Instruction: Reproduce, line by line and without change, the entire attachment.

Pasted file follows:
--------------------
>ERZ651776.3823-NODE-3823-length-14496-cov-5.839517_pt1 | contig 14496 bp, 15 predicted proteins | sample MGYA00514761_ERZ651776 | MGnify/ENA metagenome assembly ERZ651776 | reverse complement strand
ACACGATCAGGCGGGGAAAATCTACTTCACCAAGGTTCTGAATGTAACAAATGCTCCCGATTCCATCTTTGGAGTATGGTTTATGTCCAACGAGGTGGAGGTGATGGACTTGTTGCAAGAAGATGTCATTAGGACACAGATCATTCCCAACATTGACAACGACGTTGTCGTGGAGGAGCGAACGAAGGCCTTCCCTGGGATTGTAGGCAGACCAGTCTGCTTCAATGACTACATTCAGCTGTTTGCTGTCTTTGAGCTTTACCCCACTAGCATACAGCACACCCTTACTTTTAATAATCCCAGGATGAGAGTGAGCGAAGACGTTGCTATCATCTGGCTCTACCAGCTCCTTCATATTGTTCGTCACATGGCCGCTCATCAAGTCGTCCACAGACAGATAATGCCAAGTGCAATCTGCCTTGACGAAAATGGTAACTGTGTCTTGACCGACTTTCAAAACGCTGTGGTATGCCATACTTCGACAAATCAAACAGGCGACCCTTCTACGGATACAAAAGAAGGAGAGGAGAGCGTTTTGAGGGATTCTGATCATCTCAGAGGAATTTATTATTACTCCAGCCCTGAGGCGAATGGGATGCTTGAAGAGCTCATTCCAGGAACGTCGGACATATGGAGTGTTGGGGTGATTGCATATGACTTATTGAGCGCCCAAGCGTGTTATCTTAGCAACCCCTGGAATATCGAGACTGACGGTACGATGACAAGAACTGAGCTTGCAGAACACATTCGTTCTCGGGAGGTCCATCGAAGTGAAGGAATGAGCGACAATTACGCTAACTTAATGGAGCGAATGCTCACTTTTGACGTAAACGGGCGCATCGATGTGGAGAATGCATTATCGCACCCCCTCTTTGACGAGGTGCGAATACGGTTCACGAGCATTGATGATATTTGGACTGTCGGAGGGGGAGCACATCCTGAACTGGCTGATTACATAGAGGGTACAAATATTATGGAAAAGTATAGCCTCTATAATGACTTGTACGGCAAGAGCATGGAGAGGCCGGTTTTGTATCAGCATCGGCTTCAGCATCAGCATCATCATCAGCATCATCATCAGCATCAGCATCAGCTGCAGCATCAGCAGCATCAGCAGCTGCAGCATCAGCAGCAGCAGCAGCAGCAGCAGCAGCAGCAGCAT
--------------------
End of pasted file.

>ERZ651776.3823-NODE-3823-length-14496-cov-5.839517_pt1 | contig 14496 bp, 15 predicted proteins | sample MGYA00514761_ERZ651776 | MGnify/ENA metagenome assembly ERZ651776 | reverse complement strand
ACACGATCAGGCGGGGAAAATCTACTTCACCAAGGTTCTGAATGTAACAAATGCTCCCGATTCCATCTTTGGAGTATGGTTTATGTCCAACGAGGTGGAGGTGATGGACTTGTTGCAAGAAGATGTCATTAGGACACAGATCATTCCCAACATTGACAACGACGTTGTCGTGGAGGAGCGAACGAAGGCCTTCCCTGGGATTGTAGGCAGACCAGTCTGCTTCAATGACTACATTCAGCTGTTTGCTGTCTTTGAGCTTTACCCCACTAGCATACAGCACACCCTTACTTTTAATAATCCCAGGATGAGAGTGAGCGAAGACGTTGCTATCATCTGGCTCTACCAGCTCCTTCATATTGTTCGTCACATGGCCGCTCATCAAGTCGTCCACAGACAGATAATGCCAAGTGCAATCTGCCTTGACGAAAATGGTAACTGTGTCTTGACCGACTTTCAAAACGCTGTGGTATGCCATACTTCGACAAATCAAACAGGCGACCCTTCTACGGATACAAAAGAAGGAGAGGAGAGCGTTTTGAGGGATTCTGATCATCTCAGAGGAATTTATTATTACTCCAGCCCTGAGGCGAATGGGATGCTTGAAGAGCTCATTCCAGGAACGTCGGACATATGGAGTGTTGGGGTGATTGCATATGACTTATTGAGCGCCCAAGCGTGTTATCTTAGCAACCCCTGGAATATCGAGACTGACGGTACGATGACAAGAACTGAGCTTGCAGAACACATTCGTTCTCGGGAGGTCCATCGAAGTGAAGGAATGAGCGACAATTACGCTAACTTAATGGAGCGAATGCTCACTTTTGACGTAAACGGGCGCATCGATGTGGAGAATGCATTATCGCACCCCCTCTTTGACGAGGTGCGAATACGGTTCACGAGCATTGATGATATTTGGACTGTCGGAGGGGGAGCACATCCTGAACTGGCTGATTACATAGAGGGTACAAATATTATGGAAAAGTATAGCCTCTATAATGACTTGTACGGCAAGAGCATGGAGAGGCCGGTTTTGTATCAGCATCGGCTTCAGCATCAGCATCATCATCAGCATCATCATCAGCATCAGCATCAGCTGCAGCATCAGCAGCATCAGCAGCTGCAGCATCAGCAGCAGCAGCAGCAGCAGCAGCAGCAGCAGCAT